How BlackBerry has taken its brand essence from mobiles to enterprise security
- 04 February, 2021 08:07
Over the last eight years, BlackBerry has gone through a huge transformation from a consumer brand selling hardware to an enterprise brand focused on software. But at the core lies a brand truth it's sticking to.
“We still have a focus on what we’re good at - productivity, security, mission critical systems - we’ve never moved away from that," BlackBerry chief marketing officer, Mark Wilson, tells CMO.
More recently, the brand has been building off the idea of ‘intelligent security, everywhere’, unveiling a new campaign aimed at securing all businesses across the globe, regardless of their location, workforce or user device. The company took the first step to launch this campaign via its virtual BlackBerry Security Summit 2020, an event that generated 1500 global attendees and leveraged the initial messaging and tactics they’re set to go-live with in the coming months.
“With a brand like BlackBerry, which really created the category of enterprise mobility, we’ve taken the essence of that and applied it to a new campaign,” Wilson says.
It’s a long way from the days when composing a simple email on a handheld device and having a mobile calendar made working lives easier. “The world is increasingly connected. There are billions of new types of endpoints, and that can be anything in an enterprise, from mobile phones to tablets, servers, equipment and automobiles. All these connected things are increasingly becoming vulnerable,” Wilson explains.
“We're also seeing growth in the amount of malware out in the market. Today, there's over a billion pieces of known malware in the wild. That increases by 100 million every year. And we're seeing a lot more of that now being created, not just by bad actors, but increasingly by state actors. So now we're seeing hundreds of countries having not only defensive cyber security tactics, but also offensive cyber security tactics."
When a brand is a shorthand for something
BlackBerry was once synonymous with mobile productivity. When a US president - Barack Obama - is known for their attachment to their BlackBerry you know you’ve reached an iconic cultural moment. Yet despite its almost cult status, BlackBerry was running Android software by 2015 and had stopped designing its own phones soon after this. The company has since moved away from hardware and devices to focus on software and services for enterprise security and productivity.
When it comes to redefining an iconic brand like BlackBerry, Wilson says it’s both a help and a hindrance to have a brand that’s shorthand for mobile productivity. The plus is that the brand is iconic.
“Everybody has an emotional connection to the brand and what it meant for them at some point in their lives,” he says. “For us, it's how we then take the goodness of that brand, but pivot it by saying, ‘Yeah, we don't make phones anymore. We haven't made phones in years. Instead, we're taking a lot of that that same goodness of what Blackberry is known for in terms that security or productivity and now applying it to all types of new classes’.”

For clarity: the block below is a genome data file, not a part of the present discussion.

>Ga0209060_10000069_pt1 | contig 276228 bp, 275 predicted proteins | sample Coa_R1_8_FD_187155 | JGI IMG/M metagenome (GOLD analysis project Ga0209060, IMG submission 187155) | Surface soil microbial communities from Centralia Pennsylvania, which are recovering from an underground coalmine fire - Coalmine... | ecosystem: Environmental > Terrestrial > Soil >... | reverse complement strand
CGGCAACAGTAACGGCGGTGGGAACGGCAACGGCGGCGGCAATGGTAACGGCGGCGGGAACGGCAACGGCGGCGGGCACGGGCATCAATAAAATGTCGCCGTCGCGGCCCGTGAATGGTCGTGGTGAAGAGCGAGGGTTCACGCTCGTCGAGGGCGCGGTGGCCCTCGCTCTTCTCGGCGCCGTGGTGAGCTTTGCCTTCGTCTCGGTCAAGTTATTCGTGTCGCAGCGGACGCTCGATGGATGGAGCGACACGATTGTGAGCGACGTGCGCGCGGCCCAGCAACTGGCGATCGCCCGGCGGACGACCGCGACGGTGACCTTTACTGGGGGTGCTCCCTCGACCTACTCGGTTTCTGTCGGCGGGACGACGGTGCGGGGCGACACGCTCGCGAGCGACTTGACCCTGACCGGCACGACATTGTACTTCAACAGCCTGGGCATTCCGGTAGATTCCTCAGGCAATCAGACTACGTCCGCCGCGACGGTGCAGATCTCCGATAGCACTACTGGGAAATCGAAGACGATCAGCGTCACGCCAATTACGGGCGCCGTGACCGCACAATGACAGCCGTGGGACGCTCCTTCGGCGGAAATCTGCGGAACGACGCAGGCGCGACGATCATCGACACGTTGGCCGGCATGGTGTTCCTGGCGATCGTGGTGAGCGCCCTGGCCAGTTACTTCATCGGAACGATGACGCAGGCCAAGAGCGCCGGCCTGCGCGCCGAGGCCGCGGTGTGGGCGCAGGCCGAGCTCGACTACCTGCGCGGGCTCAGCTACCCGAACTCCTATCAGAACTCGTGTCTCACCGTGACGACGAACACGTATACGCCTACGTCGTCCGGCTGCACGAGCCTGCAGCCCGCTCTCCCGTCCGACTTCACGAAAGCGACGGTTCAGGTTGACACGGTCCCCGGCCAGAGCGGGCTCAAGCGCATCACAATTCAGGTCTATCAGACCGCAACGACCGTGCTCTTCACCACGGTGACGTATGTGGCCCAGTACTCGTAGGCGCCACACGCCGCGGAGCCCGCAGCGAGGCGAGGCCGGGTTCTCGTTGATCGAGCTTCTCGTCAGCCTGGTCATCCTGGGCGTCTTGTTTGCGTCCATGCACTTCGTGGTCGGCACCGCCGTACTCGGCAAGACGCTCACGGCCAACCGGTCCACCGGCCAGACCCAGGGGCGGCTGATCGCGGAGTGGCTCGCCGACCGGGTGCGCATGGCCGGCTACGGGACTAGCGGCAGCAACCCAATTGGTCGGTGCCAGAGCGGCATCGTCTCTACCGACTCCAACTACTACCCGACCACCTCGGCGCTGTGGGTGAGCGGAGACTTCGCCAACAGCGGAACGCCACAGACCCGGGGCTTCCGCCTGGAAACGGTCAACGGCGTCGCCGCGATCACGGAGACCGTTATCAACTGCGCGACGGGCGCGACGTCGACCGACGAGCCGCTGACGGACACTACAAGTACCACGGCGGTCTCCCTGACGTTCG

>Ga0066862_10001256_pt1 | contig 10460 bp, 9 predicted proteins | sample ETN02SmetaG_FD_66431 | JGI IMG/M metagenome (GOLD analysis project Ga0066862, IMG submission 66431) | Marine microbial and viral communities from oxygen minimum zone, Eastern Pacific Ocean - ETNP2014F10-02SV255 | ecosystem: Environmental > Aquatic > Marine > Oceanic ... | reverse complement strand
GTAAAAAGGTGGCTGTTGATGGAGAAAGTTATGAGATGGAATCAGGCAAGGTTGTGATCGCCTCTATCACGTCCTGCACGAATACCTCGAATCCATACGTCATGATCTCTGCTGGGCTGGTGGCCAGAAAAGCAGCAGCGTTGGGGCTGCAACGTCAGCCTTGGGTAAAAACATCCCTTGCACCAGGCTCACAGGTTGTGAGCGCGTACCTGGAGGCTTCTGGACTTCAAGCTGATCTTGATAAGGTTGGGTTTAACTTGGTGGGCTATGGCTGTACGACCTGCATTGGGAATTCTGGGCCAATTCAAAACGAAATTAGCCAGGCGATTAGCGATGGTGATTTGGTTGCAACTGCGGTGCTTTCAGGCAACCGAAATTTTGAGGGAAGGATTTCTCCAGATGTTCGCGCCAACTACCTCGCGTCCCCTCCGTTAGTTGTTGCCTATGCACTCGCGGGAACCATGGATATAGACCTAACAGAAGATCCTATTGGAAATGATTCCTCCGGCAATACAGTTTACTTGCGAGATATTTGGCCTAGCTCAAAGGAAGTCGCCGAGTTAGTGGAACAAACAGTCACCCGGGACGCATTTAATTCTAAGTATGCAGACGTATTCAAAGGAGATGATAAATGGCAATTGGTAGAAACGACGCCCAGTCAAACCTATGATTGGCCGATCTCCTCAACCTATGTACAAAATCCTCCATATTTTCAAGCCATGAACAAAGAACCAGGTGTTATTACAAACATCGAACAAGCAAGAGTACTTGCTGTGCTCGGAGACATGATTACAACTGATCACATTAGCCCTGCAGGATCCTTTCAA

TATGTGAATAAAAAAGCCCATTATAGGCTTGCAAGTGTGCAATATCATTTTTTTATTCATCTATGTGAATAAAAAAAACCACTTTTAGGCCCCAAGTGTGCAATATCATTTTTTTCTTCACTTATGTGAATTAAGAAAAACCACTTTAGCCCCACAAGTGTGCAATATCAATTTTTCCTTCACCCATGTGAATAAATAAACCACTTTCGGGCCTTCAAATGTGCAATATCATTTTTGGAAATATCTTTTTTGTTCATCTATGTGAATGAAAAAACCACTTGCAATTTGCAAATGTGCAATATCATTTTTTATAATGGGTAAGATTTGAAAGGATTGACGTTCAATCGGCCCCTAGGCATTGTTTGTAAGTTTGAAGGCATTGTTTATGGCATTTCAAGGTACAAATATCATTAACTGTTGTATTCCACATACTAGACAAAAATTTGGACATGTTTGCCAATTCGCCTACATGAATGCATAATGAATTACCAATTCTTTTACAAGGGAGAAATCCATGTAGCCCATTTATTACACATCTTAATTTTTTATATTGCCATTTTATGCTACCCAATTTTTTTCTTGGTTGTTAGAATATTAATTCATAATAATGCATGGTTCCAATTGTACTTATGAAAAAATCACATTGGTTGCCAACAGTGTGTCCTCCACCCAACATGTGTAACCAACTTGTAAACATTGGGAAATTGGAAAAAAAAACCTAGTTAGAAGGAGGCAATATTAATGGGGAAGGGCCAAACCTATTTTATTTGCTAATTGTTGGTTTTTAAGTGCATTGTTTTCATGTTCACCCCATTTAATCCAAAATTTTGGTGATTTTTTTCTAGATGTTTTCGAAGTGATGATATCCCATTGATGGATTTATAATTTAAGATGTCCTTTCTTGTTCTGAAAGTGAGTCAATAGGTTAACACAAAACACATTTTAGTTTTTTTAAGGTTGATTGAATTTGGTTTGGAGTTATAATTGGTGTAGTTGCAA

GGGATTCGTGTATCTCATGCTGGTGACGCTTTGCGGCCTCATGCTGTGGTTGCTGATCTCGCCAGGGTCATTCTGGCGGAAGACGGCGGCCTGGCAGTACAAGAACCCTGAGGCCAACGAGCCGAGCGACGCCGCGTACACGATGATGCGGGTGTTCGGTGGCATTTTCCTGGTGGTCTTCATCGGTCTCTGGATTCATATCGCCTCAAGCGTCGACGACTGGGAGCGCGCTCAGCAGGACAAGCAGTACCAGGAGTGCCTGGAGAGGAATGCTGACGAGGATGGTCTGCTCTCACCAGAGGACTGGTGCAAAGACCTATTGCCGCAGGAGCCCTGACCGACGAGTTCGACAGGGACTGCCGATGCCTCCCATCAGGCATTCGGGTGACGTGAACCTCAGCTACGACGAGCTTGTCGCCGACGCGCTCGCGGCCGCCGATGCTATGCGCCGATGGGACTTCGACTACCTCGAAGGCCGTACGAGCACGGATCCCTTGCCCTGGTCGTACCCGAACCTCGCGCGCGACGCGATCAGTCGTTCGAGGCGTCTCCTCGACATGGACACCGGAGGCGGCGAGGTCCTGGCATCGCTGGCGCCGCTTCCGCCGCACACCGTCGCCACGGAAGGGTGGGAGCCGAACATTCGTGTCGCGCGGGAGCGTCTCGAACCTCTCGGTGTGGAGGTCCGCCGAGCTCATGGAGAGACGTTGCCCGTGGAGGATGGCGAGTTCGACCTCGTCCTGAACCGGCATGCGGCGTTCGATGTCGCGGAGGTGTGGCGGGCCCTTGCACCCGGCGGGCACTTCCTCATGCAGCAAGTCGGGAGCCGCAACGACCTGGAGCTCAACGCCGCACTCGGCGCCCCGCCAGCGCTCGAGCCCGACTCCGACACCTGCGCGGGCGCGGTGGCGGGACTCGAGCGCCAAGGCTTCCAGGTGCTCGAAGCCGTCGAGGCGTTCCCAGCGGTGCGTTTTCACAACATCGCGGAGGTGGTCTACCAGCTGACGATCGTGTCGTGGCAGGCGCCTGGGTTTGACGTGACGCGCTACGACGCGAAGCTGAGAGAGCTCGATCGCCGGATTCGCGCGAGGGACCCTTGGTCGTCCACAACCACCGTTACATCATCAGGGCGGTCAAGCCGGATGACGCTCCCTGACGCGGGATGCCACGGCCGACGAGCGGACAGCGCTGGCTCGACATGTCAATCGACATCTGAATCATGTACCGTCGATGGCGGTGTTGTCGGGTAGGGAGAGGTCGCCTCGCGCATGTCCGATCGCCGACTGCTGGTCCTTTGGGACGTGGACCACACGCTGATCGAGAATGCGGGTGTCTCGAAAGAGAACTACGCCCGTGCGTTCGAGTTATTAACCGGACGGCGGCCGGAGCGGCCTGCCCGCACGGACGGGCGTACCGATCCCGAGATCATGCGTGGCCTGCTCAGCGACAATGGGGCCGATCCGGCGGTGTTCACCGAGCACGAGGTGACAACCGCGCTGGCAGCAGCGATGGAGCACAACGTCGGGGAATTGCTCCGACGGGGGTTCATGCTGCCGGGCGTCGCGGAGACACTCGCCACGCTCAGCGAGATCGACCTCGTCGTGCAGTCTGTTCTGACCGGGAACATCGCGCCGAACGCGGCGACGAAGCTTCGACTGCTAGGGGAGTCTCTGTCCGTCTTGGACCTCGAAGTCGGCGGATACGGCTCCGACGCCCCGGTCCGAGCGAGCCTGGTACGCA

As a result, while the name opens doors, re-education is needed to move and update people about what BlackBerry is now, Wilson says. And that’s a story involving cyber security and embedded systems in devices such as cars.
Seizing the opportunities in the new Covid normal
Helping drive this narrative is the reliance on connected workforces during the COVID-19 global pandemic. Wilson says the pandemic and economic shake-up has driven both security with remote work and productivity with reduced budgets and headcount to the top of the priority in most enterprises. And like it was in the early days of mobile adoption, BlackBerry sees itself positioned in the right market with a strong brand message backed by a strong legacy brand.
“We feel like we're in we're in exactly the right market. If you look at what are the top concerns organisations have today, it is about how do you enable people to be more productive. And that certainly includes security. We feel we're very well positioned, in terms of organisations of any size, to help drive more productivity, while being highly secure,” Wilson says.
More broadly, Wilson has seen how brands responded to the crisis when it first hit and how they continue to navigate the changing situation, and says it's unlikely to settle down anytime soon. “It was fascinating to watch brands, and how responsive they were to the new reality,” he says.
“Some brands very quickly embraced the reality. For other brands, it took a little while. The brand that quickly recognised the reality of the pandemic, and recognised working from home, did everything they could to help their customers get through,” he says.
BlackBerry took all of its existing campaigns and stopped everything. Instead, it focused more directly on its customers and what it could do for them, offering software for free and supporting organisations with working from home,” he says.
“Many marketers were effective at that. Seeing ads then that didn’t embrace the reality seemed a little tone deaf. But in the end, everyone came around to the new reality,” Wilson says.
“I think we’ll see the same thing when things start to come back to some kind of normalcy. You’ll see another shift in terms of how brands are serving their customers.”
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